Grubs Galore in the Garden


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When I first started toiling about in garden #3 this past fall, I discovered there were grubs throughout the raised beds. I don't just mean one or two here and there, but bunches of them scattered throughout. The last thing I wanted to do is put in a bunch of plants and then have the roots destroyed by those ugly little things.

It turns out there are different kinds of grubs, only I have no idea which these are because I've not seen them emerging as adults. As far as I've always known, grubs have been a bad thing, but as I've been checking around for something to eradicate them, it seems not everyone sees them as that big of a deal.

When spring rolls around I will be purchasing beneficial nematodes because of their effectiveness on other unwanteds besides the grubs. I read somewhere that dish soap could be used to combat them as well, though I'm not sure I have faith in that. There are far too many to hand pick, and excavating and bagging the soil is proving too labor intensive. (It's not all that warm anyway...)

Have you been bothered by grubs or their adult counterparts eating your edibles? Have you successfully gotten rid of them via organic means?
 
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It depends on what they are. Sprouts are the most vulnerable to things like pill bugs, which we have a lot of here. When the plant gets bigger they aren't a problem. There are bugs that do eat plants like squash bugs. You'll need to figure out what you have so you know if they are problems or not. If there are too many one thing to do is let the chickens forage in that part of the yard now and then to clean it out, if you have chickens that it. They love to eat grubs and it makes the eggs more nutritious.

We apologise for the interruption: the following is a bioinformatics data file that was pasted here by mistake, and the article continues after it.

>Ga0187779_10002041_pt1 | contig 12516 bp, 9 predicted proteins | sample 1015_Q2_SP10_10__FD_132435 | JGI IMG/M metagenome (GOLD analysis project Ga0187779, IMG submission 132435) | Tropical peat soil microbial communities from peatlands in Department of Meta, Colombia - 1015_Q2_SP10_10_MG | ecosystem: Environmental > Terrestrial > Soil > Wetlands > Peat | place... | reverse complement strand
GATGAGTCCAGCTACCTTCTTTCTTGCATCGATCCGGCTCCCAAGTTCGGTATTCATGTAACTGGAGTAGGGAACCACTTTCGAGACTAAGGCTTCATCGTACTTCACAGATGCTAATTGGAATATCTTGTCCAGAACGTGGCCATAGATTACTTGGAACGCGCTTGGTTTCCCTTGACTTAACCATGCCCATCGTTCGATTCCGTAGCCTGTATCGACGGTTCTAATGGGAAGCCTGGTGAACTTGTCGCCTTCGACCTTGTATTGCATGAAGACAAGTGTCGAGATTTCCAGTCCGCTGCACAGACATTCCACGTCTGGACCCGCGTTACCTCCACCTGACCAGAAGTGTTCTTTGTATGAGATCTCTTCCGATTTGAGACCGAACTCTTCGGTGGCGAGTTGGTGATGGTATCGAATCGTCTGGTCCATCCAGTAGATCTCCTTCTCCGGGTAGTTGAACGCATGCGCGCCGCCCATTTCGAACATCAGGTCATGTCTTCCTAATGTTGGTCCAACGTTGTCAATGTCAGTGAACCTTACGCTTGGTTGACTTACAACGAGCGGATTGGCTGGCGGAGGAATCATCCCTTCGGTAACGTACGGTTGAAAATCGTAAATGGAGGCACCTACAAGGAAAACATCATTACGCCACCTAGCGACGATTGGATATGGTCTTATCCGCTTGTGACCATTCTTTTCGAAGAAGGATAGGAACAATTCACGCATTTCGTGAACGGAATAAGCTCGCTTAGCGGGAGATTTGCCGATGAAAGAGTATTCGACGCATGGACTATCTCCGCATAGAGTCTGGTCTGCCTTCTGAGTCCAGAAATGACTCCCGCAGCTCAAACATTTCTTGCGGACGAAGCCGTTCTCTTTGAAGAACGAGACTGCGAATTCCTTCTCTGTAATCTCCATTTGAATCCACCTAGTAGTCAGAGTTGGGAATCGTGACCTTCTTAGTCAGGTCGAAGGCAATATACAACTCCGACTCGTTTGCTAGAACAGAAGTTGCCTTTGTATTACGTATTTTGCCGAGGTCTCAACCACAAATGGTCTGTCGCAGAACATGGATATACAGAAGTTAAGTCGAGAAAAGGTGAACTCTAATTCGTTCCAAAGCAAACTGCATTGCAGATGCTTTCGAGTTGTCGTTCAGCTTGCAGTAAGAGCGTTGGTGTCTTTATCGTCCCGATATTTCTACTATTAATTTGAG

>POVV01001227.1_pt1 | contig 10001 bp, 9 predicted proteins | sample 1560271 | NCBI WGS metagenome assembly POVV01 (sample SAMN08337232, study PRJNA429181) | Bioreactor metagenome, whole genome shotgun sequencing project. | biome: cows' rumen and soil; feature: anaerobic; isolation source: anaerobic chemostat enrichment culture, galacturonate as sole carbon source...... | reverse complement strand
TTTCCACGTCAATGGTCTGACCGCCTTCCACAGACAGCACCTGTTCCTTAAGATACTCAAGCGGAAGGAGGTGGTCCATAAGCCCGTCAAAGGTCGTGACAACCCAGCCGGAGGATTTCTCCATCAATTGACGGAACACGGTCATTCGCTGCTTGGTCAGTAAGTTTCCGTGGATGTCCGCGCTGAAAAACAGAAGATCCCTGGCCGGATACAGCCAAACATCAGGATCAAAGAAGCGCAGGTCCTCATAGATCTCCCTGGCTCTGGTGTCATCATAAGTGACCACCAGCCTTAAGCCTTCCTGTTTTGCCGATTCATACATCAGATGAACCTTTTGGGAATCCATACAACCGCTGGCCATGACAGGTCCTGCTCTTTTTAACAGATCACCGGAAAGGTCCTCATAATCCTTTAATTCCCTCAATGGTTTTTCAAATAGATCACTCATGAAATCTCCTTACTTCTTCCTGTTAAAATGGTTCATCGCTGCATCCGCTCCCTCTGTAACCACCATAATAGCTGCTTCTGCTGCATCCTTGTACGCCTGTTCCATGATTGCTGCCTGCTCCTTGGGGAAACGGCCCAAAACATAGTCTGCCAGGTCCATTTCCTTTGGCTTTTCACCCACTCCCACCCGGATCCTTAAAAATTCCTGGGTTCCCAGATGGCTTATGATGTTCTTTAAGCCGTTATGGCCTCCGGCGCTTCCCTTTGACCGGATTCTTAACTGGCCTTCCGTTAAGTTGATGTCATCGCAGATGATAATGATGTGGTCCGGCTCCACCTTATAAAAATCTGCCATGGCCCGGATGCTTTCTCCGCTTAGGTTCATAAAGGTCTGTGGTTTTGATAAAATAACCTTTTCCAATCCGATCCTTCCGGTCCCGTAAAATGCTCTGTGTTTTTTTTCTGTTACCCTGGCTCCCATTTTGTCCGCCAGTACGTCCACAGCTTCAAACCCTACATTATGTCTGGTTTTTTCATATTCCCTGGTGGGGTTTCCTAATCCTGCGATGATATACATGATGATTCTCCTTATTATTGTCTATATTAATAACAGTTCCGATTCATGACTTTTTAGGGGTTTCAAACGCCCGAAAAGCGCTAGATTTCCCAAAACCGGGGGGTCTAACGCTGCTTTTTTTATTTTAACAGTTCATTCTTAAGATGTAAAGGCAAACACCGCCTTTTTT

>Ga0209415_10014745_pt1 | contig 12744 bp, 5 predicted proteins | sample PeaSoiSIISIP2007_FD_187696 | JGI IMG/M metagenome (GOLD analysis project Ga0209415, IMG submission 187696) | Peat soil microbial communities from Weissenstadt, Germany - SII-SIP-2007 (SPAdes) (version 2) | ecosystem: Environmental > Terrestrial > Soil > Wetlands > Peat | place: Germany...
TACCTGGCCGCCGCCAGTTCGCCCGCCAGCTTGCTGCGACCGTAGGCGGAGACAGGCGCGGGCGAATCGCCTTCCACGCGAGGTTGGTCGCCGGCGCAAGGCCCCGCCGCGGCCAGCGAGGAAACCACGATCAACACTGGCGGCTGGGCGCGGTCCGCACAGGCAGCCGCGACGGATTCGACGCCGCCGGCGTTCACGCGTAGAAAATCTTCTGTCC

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When I first started toiling about in garden #3 this past fall, I discovered there were grubs throughout the raised beds. I don't just mean one or two here and there, but bunches of them scattered throughout. The last thing I wanted to do is put in a bunch of plants and then have the roots destroyed by those ugly little things.

It turns out there are different kinds of grubs, only I have no idea which these are because I've not seen them emerging as adults. As far as I've always known, grubs have been a bad thing, but as I've been checking around for something to eradicate them, it seems not everyone sees them as that big of a deal.

When spring rolls around I will be purchasing beneficial nematodes because of their effectiveness on other unwanteds besides the grubs. I read somewhere that dish soap could be used to combat them as well, though I'm not sure I have faith in that. There are far too many to hand pick, and excavating and bagging the soil is proving too labor intensive. (It's not all that warm anyway...)

Have you been bothered by grubs or their adult counterparts eating your edibles? Have you successfully gotten rid of them via organic means?
The grubs you are having trouble with are the larval stage of the June Beetle. In our part of the world the beetles are a shiny brown color and we start seeing them in the spring flying around porch lights and such. This is the time to apply the beneficial nematodes, when you first see the beetles. The grubs you saw last fall are now in their pupae stage and will soon emerge as June Beetles and the newly hatched out June Beetles will lay their eggs and hatch out baby grubs which are the ones that do the most damage to our plants. Putting out nematodes now will be a waste of time and money. Wait a month or two. Nematodes will do a fantastic job.